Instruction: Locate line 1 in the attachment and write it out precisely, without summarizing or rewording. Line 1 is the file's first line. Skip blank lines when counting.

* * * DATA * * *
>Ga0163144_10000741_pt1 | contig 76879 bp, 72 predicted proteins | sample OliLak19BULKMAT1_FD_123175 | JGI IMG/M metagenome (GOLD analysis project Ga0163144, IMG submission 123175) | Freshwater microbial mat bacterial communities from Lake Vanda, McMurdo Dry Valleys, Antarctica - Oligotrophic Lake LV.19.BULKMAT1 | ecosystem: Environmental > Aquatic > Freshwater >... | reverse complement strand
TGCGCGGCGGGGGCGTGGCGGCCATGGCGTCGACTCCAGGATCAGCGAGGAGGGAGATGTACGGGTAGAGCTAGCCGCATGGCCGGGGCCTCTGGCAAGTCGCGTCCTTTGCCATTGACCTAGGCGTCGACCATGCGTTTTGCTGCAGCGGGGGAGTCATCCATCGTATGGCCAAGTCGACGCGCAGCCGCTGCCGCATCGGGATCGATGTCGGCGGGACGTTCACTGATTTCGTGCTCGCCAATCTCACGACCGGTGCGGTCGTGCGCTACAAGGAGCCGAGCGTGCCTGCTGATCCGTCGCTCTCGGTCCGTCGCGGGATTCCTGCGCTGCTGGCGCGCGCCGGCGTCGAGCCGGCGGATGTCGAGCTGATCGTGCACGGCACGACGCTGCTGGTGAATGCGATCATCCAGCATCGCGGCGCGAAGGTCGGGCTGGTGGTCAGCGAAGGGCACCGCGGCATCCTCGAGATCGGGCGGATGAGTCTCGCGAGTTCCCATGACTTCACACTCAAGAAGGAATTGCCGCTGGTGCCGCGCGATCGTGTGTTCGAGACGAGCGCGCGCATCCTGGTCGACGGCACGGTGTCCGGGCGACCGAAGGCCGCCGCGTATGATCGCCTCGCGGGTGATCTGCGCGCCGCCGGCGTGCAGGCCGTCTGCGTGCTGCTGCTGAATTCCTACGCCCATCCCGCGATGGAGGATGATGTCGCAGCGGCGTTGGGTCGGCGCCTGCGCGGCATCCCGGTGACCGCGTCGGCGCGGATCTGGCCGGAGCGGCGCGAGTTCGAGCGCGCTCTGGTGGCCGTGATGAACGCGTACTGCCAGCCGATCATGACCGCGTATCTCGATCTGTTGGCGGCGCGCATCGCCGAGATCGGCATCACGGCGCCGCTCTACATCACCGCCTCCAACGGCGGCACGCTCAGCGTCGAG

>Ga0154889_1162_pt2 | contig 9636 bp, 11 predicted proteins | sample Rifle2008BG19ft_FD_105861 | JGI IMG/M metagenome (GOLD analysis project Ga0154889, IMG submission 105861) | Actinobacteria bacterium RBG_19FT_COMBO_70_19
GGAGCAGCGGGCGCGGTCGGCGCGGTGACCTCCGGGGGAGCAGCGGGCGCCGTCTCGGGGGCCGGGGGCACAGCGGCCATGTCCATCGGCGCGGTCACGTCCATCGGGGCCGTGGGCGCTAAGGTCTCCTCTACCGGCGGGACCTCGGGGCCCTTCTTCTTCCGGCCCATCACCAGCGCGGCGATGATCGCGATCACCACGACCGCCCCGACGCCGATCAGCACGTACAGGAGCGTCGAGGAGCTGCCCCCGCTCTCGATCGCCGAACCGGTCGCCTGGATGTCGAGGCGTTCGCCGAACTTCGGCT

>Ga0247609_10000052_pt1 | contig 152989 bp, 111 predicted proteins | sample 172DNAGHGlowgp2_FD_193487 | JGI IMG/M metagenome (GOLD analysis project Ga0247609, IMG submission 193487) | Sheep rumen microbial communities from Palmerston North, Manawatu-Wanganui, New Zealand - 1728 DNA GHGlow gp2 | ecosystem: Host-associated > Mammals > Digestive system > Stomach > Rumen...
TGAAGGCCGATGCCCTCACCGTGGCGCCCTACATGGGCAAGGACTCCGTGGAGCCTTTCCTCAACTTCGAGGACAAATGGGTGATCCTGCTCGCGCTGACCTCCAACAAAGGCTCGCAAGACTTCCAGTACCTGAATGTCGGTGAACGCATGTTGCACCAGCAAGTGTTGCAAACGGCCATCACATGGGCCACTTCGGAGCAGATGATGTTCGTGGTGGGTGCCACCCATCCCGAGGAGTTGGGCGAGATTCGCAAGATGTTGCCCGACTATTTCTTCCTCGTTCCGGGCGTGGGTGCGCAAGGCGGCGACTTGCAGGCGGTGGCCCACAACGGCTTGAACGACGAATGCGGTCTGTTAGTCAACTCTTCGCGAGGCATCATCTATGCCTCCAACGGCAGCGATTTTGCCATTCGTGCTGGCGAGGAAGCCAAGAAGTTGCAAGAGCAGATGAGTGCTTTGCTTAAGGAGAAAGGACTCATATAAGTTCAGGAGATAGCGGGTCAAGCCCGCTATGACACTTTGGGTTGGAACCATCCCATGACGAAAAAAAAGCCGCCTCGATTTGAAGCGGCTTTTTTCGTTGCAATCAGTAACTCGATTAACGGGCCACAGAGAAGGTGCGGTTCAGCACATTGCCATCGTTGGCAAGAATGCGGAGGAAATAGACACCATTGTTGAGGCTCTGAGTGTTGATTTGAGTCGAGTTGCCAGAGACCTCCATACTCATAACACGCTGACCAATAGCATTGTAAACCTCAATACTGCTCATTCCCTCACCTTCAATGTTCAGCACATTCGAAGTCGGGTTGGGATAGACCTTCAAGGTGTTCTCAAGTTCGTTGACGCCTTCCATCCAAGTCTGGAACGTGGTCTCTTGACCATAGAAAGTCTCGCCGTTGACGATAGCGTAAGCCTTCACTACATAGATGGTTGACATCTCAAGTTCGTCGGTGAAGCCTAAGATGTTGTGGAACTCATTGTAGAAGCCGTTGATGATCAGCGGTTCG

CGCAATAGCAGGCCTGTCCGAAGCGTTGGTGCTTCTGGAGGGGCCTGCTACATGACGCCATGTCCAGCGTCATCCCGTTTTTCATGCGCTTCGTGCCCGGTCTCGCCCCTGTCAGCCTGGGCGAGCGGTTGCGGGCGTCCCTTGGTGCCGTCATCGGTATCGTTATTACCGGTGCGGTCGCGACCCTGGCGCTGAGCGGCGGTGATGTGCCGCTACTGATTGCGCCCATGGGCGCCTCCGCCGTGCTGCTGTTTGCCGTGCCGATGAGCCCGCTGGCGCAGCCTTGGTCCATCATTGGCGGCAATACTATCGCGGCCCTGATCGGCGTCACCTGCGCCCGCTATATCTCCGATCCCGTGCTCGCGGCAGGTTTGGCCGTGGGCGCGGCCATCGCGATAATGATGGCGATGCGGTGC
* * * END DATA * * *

>Ga0163144_10000741_pt1 | contig 76879 bp, 72 predicted proteins | sample OliLak19BULKMAT1_FD_123175 | JGI IMG/M metagenome (GOLD analysis project Ga0163144, IMG submission 123175) | Freshwater microbial mat bacterial communities from Lake Vanda, McMurdo Dry Valleys, Antarctica - Oligotrophic Lake LV.19.BULKMAT1 | ecosystem: Environmental > Aquatic > Freshwater >... | reverse complement strand